Norma Sorto/The Towerlight
By: Norma Sorto, Contributing Writer
Cavanaugh Quick, a queer, trans, polyamorous, Afro-Latinx sex educator presented their lecture, “Sex Ed Without the Sex,” in the West Village Common Ballrooms on Nov. 6th.
Quick lectured on the importance of having proper sex social skills. They argue that having proper communication skills with your partner(s) is more important than knowing about contraceptives with regards to practicing safe sex.
The event was coordinated by the department of Student Affairs, the Health Center, the Office of Inclusion & Institutional Equality, and the Center for Student Diversity.
Quick has been designing and presenting workshops regarding personal autonomy since 2007, and more recently has been discussing proper social skills as an essential tool in practicing safe sex, as opposed to only discussing contraceptives like traditional sex education.
Quick earned a bachelors in neuropsychology and sociolinguistics at Sarah Lawrence College in 2012, with a Masters in social work from University at Albany in 2018. They describe themselves to be an “adventurer with a passion for critical thought and personal autonomy.”
“I don’t think [the education of sex as a social skill is] just important, I think it’s a necessity and an ethical responsibility when you have a collection of people of any age,” said Quick. “Especially young folks who are moving into adulthood and learning stuff that they haven’t had the opportunity to learn before or maybe getting to exercise differently because we are at different levels of control in our lives at this point.”
Quick’s lecture explored various areas of sex education which do not involve sex, such as how talking about sex can increase safety within the community.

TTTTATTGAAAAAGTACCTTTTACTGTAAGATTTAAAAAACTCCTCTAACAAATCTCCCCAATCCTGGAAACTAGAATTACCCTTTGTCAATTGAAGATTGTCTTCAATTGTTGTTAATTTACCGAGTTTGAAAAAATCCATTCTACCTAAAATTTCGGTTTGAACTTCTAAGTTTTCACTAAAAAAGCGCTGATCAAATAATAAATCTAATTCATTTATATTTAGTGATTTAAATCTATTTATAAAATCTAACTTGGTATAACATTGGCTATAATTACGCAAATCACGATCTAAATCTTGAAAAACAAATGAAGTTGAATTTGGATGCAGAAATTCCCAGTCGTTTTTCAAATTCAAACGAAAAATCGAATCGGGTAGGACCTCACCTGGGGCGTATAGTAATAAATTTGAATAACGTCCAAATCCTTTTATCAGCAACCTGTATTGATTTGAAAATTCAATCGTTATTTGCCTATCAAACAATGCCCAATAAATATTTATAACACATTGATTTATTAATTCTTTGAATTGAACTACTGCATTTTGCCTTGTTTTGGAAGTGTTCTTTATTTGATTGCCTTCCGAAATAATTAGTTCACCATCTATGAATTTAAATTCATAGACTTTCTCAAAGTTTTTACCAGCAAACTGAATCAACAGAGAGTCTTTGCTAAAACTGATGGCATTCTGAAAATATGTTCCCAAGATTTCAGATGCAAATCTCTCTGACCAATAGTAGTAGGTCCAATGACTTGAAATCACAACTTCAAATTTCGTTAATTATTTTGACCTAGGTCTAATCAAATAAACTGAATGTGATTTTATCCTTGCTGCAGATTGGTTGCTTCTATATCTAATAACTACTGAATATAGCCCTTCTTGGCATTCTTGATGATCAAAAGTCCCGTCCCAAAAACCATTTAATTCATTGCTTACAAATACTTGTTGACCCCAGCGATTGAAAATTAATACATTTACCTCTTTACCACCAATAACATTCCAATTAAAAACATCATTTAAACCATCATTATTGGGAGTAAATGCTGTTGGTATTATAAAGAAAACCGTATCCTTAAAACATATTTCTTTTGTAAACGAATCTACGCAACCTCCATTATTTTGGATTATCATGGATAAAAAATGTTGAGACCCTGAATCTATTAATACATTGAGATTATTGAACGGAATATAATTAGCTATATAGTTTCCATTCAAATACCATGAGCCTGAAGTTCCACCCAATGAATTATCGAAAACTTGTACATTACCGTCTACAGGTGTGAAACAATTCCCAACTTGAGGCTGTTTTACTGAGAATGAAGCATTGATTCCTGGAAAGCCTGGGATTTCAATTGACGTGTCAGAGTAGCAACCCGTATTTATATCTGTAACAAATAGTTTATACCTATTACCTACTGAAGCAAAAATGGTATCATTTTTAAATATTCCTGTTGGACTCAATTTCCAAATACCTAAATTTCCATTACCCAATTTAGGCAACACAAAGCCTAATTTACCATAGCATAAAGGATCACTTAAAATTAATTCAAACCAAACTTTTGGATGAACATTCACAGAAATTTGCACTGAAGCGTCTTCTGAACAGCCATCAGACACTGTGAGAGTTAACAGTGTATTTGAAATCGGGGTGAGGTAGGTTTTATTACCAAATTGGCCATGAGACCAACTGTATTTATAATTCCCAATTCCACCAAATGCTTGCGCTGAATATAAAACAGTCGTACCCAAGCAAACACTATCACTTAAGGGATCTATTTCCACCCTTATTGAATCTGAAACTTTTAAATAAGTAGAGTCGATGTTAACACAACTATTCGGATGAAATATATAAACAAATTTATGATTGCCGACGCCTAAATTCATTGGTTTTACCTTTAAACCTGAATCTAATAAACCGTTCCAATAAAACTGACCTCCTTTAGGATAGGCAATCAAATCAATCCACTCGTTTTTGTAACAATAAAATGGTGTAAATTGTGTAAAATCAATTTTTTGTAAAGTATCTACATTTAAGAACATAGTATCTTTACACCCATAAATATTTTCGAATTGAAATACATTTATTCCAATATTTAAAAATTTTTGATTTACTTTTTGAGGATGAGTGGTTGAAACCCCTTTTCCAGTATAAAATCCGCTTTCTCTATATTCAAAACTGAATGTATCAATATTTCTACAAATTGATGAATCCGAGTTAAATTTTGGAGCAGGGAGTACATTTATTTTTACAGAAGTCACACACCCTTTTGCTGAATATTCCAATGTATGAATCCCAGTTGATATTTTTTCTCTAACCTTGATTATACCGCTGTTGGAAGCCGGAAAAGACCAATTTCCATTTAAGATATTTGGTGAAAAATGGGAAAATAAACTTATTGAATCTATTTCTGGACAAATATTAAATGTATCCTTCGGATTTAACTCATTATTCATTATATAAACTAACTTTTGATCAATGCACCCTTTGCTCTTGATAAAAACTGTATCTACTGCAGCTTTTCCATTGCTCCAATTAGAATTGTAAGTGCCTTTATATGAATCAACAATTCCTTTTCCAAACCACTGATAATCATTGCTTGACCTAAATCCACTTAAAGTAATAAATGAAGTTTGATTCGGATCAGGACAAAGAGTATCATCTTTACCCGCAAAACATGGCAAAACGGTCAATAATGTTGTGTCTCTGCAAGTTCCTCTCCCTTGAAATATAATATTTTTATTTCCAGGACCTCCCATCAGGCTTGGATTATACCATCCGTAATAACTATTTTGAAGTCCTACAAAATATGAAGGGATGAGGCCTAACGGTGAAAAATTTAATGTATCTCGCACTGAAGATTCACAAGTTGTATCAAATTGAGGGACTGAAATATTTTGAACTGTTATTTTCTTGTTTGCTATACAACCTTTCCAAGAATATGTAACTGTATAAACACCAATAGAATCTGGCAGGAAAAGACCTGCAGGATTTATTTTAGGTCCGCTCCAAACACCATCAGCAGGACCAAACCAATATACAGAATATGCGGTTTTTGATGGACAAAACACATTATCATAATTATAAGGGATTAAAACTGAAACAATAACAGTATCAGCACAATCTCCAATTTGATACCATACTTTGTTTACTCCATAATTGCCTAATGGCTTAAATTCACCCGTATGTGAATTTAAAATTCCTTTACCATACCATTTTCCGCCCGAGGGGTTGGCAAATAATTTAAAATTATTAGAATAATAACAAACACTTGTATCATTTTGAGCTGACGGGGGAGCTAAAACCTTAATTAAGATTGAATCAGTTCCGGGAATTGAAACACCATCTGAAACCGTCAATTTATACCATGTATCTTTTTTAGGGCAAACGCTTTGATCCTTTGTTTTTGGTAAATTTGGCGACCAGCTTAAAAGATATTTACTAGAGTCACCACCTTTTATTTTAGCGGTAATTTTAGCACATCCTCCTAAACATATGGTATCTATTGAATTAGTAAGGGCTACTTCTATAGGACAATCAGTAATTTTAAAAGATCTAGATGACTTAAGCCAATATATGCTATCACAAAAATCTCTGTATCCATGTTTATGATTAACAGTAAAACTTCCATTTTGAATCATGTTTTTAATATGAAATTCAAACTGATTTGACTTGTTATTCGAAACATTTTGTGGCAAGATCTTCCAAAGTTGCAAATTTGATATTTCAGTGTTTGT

They explained the foundation of sex education to be consent, informed decision making, and boundary setting. Quick also explained the foundation in understandinig sex social skills to be an understanding of the four C’s: Confidence, Cooperation, Communication, and Curiosity.
Allison Seeley, coordinator for health education and promotion at Towson University, believes that it is important for universities like Towson to provide resources for students to be aware of sexual health.
“Part of my job is to oversee all our sexual health education and promotion programming.” said Seeley. “I think is certainly a topic that a lot of college students are interested in learning more about, we really have a wide variety of knowledge about. I think is really valuable to have a lot of conservations and opportunities for people to explore all the different areas of sexual health and well-being.”
The lecture offered information regarding sexual health without discussing sex as a practice but rather a conversation to be had.
Ryann Washington, a sophomore, thought that the event was helpful for students to learn about sex education.
“I believe [the event was helpful] because it mainly talked about the social skills behind being with a sexual partner,” said Washington. “Seeing what’s okay or not okay, and what’s okay for them and not just you, it’s not just centered around you but considering the other person as well.”
To learn more about sexual autonomy and consent, check out TU’s Sexual Health Awareness Group (SHAG), where according to their website, students “share the common interest in eradicating sex-related stigma, promoting body autonomy, and good consensual sex for those who want it.”